Spend Your Money How You Will, I’ll Spend Mine on Sneakers

I know I’ve touched on this before, but we’re going to touch on this again. I recently saw a friend of mine last week. He is a budding sneakerhead, who, on rare occasion, will put me on to a sneaker release. I am more than glad to talk shop with this person, as he and I have known each other almost 5 years. However, such was not always the case. A long, long, time ago in an apartment complex far, far, away (depending on where you live), he had the unmitigated gall to tell me that if I wasn’t spending so much money on sneakers, I could probably have something like a car. One may find this to be acceptable logic in some instances, but there were a few things wrong with his statement.

First, my man was the beneficiary of a lawyer for a dad and grandparents who have good money. His aforementioned apartment at the time sat less than 2 miles away from the beach, he had a nice luxury sedan (still does), ate and went out all the time, and all without a job. His money was his dad’s and grandparents’ money. He didn’t appreciate the value of the dollar, because it came to him on demand. So someone, please, pray tell how he was in any condition to tell me how to spend money. I work hard for my money, and most of what I own was a purchase from my own wallet. At that time, I had a part-time campus job (as we were both in college), and whatever money I made from that I used for a myriad of things. I had less than 10 pairs of sneakers at the time, and the most expensive pair barely eclipsed $95, which was a lot of money for me at the time. $95 isn’t getting me a car. And let’s do some more math here. Let’s assume that all my shoes were all at $95. Then, as I had less than 10, we will just say I had 10 for simplicity. So : 95 * 10 = $950. Double check the math if you want, but $950 is not buying you a quality car, anywhere. And I had much less than that. I wish back then I had told him to spend his money how he wishes, but it wasn’t even his. It still isn’t.

Let’s move on. There is another guy (Pepperoni Pizza Face Looking Boy) I know from backwater Tennessee, who, at first glance, looks like the epitome of trailer trash. Much like the previously mentioned gentleman before him (and also during the same period of time), he couldn’t understand why I liked to spend my money on shoes. His thinking was that they go on your feet; they don’t matter. But I don’t think anything much mattered to this kid except for drinking liquor and smoking marijuana. An “artist” by trade, my man was no more money then I was, drove a 1998 (at the latest) Honda Civic, wasn’t making a dime off his art he knew he was charging too much for, and never paid people back. Come to think of it, I think he still owes me about $30. Now, for a motherf*cker who also liked to spend money that wasn’t his, how was he in any shape or form to tell me what to spend my money on? In fact, instead of trying to diss me for my love of sneakers, he could’ve (and should’ve) asked me where to find some sneakers because in the small handful of years I’ve known him, I’ve only ever seen him wear the same pair of dusty old Vans. He also could’ve asked me where to find a job, because I doubt his stint at Coffee Bean and Tea Leaf was working out for him.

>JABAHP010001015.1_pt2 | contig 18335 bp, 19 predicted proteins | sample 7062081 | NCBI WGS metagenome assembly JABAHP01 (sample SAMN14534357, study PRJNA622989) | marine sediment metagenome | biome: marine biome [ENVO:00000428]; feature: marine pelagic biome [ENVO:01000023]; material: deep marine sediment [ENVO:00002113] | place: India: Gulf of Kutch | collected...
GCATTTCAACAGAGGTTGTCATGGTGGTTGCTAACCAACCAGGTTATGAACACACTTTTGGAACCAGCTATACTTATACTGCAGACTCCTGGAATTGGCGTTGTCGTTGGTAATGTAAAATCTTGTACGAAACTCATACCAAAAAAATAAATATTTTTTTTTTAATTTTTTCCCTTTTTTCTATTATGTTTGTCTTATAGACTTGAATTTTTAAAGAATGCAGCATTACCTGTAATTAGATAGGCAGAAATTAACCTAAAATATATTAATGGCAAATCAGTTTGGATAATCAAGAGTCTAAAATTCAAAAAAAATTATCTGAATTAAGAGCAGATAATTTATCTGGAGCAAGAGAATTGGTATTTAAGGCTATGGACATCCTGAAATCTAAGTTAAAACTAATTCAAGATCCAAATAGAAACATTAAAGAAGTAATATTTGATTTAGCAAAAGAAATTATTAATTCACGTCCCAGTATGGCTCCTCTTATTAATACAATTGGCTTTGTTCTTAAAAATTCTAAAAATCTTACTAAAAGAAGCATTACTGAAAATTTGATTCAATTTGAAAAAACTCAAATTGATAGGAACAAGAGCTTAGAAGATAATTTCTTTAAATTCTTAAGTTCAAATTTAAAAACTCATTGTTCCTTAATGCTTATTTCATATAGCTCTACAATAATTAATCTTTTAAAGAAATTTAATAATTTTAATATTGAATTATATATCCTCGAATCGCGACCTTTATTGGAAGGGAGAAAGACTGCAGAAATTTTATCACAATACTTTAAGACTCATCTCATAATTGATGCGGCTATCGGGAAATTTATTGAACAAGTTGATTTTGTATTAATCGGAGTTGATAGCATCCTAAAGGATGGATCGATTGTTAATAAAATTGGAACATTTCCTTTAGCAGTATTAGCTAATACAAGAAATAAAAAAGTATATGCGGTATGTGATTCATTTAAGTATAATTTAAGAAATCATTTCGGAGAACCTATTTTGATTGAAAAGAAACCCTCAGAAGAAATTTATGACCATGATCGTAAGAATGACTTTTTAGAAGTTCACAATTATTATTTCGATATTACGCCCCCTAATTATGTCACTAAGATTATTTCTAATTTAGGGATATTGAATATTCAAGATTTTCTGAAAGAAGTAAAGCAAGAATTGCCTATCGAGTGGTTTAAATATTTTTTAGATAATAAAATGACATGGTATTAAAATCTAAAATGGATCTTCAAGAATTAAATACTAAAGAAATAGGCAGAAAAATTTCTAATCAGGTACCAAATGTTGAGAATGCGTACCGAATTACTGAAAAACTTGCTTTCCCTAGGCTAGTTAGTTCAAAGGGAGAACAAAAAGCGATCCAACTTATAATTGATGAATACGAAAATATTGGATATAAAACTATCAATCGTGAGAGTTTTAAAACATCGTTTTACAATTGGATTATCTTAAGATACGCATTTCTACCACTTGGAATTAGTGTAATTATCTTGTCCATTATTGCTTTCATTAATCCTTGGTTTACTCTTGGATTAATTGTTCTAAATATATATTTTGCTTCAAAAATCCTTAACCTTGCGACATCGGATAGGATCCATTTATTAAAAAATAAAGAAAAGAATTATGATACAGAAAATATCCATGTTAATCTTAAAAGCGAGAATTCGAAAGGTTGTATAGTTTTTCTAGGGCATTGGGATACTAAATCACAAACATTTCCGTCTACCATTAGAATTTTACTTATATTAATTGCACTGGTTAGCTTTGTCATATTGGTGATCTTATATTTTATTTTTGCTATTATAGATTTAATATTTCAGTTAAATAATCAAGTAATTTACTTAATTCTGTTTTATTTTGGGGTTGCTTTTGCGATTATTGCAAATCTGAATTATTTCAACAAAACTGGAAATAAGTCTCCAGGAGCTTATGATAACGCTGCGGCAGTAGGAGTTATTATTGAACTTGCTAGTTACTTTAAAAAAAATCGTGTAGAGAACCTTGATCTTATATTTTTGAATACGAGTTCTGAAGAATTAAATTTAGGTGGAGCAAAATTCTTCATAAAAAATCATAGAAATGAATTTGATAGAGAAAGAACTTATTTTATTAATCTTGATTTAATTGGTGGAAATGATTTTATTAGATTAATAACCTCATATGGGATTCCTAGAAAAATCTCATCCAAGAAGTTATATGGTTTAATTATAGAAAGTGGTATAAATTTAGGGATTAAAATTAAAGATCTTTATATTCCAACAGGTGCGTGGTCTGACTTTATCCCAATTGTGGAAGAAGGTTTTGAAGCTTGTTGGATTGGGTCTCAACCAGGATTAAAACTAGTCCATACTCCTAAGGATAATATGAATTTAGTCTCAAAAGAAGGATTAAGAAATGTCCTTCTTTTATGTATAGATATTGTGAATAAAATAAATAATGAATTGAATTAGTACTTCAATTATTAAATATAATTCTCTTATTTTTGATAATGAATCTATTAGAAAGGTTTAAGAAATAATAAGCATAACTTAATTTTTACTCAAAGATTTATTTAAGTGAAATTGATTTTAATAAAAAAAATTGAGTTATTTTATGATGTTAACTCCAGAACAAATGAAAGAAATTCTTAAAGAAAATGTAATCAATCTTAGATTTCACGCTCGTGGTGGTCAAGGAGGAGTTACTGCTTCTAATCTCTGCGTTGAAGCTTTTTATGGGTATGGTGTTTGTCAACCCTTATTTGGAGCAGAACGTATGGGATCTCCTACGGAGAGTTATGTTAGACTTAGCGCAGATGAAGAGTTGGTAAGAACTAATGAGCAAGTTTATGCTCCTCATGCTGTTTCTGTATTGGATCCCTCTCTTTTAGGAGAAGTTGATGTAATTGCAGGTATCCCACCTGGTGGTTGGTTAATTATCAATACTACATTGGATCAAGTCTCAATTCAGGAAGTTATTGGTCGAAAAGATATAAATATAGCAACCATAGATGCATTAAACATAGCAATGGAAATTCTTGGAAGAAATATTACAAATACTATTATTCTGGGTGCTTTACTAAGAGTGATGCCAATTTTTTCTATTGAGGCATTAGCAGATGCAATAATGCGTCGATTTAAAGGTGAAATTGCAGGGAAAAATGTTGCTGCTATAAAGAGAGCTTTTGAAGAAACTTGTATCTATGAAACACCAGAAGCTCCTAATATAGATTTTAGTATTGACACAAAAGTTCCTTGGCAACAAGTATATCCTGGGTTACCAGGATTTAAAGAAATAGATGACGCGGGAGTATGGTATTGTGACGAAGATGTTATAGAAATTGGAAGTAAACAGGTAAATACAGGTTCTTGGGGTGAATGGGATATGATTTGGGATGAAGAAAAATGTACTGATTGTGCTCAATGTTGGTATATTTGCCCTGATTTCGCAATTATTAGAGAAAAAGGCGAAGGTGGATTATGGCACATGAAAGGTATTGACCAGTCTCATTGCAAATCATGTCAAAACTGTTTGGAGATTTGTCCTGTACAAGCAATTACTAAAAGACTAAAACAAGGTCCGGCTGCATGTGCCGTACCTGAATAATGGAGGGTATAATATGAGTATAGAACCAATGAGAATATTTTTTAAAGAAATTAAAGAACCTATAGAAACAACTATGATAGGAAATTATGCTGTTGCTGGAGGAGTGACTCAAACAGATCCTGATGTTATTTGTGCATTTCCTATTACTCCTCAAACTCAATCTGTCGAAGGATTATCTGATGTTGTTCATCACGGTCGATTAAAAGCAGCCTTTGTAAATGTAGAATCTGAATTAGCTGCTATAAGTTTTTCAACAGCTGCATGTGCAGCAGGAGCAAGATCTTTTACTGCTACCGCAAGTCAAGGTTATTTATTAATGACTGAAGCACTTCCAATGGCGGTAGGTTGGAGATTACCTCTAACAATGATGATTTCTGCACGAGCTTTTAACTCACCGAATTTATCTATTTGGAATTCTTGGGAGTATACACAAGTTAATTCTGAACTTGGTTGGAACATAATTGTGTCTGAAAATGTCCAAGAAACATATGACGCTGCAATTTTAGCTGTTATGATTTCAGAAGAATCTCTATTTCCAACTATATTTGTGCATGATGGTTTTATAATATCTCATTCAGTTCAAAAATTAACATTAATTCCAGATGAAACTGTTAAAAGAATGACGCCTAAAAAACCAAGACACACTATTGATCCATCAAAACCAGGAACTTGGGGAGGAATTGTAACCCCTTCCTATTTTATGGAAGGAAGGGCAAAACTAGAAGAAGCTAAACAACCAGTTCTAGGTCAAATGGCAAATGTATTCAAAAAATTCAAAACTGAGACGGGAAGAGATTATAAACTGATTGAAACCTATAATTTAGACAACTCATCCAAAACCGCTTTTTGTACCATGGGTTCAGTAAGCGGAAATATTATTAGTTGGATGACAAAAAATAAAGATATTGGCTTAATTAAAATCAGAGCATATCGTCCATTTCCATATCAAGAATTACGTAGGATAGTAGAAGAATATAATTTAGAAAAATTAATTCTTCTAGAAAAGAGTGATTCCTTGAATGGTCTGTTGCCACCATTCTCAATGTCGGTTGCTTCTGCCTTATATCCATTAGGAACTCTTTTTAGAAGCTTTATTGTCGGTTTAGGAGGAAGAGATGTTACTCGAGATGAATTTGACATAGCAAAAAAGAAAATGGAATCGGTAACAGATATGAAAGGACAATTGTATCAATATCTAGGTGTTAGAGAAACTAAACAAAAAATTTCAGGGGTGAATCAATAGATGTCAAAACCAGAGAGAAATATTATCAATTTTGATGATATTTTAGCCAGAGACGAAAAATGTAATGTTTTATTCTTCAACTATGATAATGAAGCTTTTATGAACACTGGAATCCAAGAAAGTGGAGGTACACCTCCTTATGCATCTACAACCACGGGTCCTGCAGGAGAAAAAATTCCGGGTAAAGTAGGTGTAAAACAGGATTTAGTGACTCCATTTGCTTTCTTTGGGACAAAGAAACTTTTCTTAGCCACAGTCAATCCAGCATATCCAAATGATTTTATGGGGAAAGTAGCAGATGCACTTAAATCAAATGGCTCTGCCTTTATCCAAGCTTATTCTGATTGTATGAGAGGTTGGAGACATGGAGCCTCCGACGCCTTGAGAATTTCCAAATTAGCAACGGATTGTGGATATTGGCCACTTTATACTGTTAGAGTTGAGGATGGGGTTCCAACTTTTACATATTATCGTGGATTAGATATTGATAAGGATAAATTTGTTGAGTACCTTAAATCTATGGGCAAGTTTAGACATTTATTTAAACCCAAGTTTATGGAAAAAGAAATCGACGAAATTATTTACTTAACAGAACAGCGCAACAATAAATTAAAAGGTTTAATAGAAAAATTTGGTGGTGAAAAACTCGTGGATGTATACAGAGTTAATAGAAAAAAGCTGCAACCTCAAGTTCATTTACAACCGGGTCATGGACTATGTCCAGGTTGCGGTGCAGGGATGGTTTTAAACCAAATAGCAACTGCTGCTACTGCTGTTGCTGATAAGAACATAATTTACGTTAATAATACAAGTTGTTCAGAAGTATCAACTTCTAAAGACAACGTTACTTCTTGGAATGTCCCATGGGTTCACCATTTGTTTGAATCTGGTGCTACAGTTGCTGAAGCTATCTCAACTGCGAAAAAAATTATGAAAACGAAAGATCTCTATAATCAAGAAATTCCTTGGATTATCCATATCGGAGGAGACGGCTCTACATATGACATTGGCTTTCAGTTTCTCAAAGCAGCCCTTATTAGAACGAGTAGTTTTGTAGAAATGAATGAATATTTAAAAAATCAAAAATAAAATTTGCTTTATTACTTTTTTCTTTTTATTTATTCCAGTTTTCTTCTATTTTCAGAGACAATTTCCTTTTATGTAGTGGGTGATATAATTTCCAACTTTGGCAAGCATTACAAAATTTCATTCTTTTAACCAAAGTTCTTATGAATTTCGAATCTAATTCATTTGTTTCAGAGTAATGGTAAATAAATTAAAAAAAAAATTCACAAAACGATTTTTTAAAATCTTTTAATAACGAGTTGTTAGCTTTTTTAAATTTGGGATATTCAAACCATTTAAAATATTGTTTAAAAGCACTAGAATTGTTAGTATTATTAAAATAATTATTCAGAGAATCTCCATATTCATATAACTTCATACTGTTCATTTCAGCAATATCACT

Now, I don’t write this to air out grievances or write libel. I do, however, write this to say that as a sneakerhead, you can and just might come across people in your life that may not understand why you like sneakers, and why you continue to spend multiple amounts of money on them. But everyone has something that they’re into and that they love, and who are they to criticize you for yours? What authority do they have to say or think less of your love for sneakers? And unless they’re making exponentially more cash money than you, how can they talk foul about you spending money on sneakers? They probably spend good money on something they’re interested in. In this day and age, chances are they do. It might not be sneakers, but it is something. Hell, it might not even be their money, either. In closing, AT&T said it best: everyone has a thing. Sneakers are mine.

Written by J-Play

Founder and Creator of the Sneaker Literacy Program. I am a software developer with a deep love for sneakers and tech. Clean Your Shoes is my mark in both cultures. Connect with me on Instagram at @the.jplay.

Leave a Reply

Fill in your details below or click an icon to log in:

WordPress.com Logo

You are commenting using your WordPress.com account. Log Out /  Change )

Google photo

You are commenting using your Google account. Log Out /  Change )

Twitter picture

You are commenting using your Twitter account. Log Out /  Change )

Facebook photo

You are commenting using your Facebook account. Log Out /  Change )

Connecting to %s

%d bloggers like this: